are home births really safer?

HOME BIRTHS
SAFER OR MORE DANGEROUS THAN HOSPITAL BIRTHS

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Lola Kabuki

Despite the fact that American physicians and doctor groups continue to decry home births, much (if not most) of the rest of the world must surely wonder what all the fuss is about.  A recent study of 150,000 Dutch women who were classified as “low risk” was published in the current issue of one of the oldest medical journals on the planet; the British Medical Journal.  The results?  Low risk women who had given birth previously and planned a home birth, had half the number of serious complications as did women of the same group who had a planned their delivery to be in a hospital setting.  For those of you who decided against home births because they are “dangerous” re-read that last sentence.

For women who were having their first child, the rate of serious complication was 1 per 1,000 higher in the home birth group than in the hospital group.  When you put all of this together, it is probably why the rate of home births in Denmark is almost 50% higher than hospital births (in America, home births are less than 1% of all births).  Could things ever work like this here in America?  Not as long as groups like the American Congress of Obstetricians and Gynecologists and the American Academy of Pediatrics have official policies against home births.  In fact, the AAP’s policy statement against home births says this about home births, “Obstacles are pervasive and systemic and include wide variation in state laws and regulations, lack of appropriately trained and willing providers, and lack of supporting systems to ensure the availability of specialty consultation and timely transport to a hospital“.  All of these “obstacles” to home births could be easily changed if the medical community wanted to change them.  The truth is, there is not much money in a home birth.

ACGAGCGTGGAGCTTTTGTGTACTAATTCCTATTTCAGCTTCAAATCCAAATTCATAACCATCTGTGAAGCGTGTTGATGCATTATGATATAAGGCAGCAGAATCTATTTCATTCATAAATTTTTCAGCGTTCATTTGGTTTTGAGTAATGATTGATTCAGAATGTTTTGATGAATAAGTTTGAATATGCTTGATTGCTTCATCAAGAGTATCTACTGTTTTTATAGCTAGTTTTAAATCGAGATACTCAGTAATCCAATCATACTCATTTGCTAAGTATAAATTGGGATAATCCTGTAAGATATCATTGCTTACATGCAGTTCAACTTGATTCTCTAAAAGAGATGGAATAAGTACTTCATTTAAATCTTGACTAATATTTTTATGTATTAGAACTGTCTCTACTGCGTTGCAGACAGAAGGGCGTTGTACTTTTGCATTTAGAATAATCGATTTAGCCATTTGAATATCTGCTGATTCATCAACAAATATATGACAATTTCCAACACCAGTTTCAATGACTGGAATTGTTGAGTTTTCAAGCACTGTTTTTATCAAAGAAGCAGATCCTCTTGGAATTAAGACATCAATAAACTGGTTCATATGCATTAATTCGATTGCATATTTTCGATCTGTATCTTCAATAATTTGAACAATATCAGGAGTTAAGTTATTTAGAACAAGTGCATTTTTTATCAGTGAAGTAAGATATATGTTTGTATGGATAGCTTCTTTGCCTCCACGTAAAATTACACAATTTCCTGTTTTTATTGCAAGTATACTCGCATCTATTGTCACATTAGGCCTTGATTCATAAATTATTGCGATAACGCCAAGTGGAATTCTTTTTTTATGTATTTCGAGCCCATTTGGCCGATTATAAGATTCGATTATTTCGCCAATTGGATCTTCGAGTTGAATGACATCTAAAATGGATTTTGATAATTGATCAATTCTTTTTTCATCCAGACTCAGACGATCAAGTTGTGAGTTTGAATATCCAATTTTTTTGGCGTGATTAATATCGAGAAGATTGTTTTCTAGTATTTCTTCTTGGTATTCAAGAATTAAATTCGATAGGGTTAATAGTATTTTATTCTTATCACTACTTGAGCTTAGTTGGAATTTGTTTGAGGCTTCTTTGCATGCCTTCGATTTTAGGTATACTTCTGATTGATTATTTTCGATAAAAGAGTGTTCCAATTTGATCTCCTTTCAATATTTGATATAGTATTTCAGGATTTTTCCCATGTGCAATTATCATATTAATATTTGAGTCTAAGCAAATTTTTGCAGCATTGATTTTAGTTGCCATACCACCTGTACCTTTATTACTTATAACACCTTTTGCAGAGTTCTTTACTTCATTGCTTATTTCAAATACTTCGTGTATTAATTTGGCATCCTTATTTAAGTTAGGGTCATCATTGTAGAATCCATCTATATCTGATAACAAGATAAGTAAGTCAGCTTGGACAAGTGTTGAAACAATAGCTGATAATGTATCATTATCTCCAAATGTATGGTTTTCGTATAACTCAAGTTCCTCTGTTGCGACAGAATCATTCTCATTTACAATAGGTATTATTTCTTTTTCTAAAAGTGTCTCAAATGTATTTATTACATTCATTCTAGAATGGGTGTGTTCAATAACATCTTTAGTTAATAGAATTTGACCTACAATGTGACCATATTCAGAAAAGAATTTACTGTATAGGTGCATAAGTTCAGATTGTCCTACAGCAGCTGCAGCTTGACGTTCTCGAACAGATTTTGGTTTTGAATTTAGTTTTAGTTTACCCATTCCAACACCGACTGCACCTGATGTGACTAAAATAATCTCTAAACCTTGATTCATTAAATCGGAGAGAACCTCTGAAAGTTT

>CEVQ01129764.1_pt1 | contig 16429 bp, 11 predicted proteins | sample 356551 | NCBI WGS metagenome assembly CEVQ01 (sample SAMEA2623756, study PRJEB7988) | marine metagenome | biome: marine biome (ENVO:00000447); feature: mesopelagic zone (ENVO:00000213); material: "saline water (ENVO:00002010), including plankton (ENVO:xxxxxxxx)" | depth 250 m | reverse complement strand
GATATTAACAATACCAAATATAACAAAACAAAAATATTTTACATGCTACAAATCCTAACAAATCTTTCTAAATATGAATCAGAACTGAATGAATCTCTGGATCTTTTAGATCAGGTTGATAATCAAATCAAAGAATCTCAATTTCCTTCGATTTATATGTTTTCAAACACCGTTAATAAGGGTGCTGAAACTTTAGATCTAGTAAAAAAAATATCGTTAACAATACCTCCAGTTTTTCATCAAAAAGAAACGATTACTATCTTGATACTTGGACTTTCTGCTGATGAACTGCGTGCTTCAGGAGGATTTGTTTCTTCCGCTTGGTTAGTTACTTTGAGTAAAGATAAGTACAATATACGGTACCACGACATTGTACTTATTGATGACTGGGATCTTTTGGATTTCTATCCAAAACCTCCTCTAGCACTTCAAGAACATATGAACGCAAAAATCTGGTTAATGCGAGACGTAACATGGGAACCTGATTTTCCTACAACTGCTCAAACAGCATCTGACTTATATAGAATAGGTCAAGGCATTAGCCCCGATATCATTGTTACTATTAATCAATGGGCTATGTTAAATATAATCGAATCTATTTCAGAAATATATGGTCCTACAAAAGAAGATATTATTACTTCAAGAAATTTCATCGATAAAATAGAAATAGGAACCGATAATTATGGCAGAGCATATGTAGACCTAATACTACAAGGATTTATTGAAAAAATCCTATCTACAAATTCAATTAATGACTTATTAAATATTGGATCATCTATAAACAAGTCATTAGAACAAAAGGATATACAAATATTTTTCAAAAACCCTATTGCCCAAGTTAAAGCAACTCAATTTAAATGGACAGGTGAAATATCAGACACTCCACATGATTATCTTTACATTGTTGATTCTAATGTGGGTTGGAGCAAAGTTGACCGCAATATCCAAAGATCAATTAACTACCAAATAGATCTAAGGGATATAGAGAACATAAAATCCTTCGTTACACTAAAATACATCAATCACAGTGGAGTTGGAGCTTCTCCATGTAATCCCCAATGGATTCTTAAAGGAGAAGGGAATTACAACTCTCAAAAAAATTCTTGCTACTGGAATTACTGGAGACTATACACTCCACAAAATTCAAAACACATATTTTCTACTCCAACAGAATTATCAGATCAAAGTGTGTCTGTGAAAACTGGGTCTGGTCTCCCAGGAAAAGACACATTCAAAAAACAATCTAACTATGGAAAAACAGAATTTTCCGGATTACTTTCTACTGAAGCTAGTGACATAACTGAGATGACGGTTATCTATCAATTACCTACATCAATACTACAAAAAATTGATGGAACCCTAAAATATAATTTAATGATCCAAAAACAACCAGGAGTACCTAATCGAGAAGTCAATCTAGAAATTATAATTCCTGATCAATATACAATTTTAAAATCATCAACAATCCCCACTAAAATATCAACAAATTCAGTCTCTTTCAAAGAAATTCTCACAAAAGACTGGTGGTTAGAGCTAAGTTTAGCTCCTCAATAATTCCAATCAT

And although C-sections can be potentially life saving surgeries, they were probably the chief reason that the risk factor was actually higher for hospital births than home births in this study (HERE).  In fact, the study’s authors went as far as actually stating in BMJ that, “It is important to limit the use of caesarean section because of its association with various adverse outcomes at the current birth, and the risk of uterine scar rupture during the next pregnancy and birth.” 

My suggestion in this matter is simple.  If you are a healthy woman who takes care of herself, talk to a competent midwife about the potential for a home birth.  Our midwife had done over 1,000 home births when our daughter was born over 13 years ago.  Is there potential for things to go wrong?  Certainly.  But as you see in this study, with a competent mid-wife, home births for healthy women are actually quite safe and should not automatically be treated as a pathological condition requiring all sorts of medical intervention.

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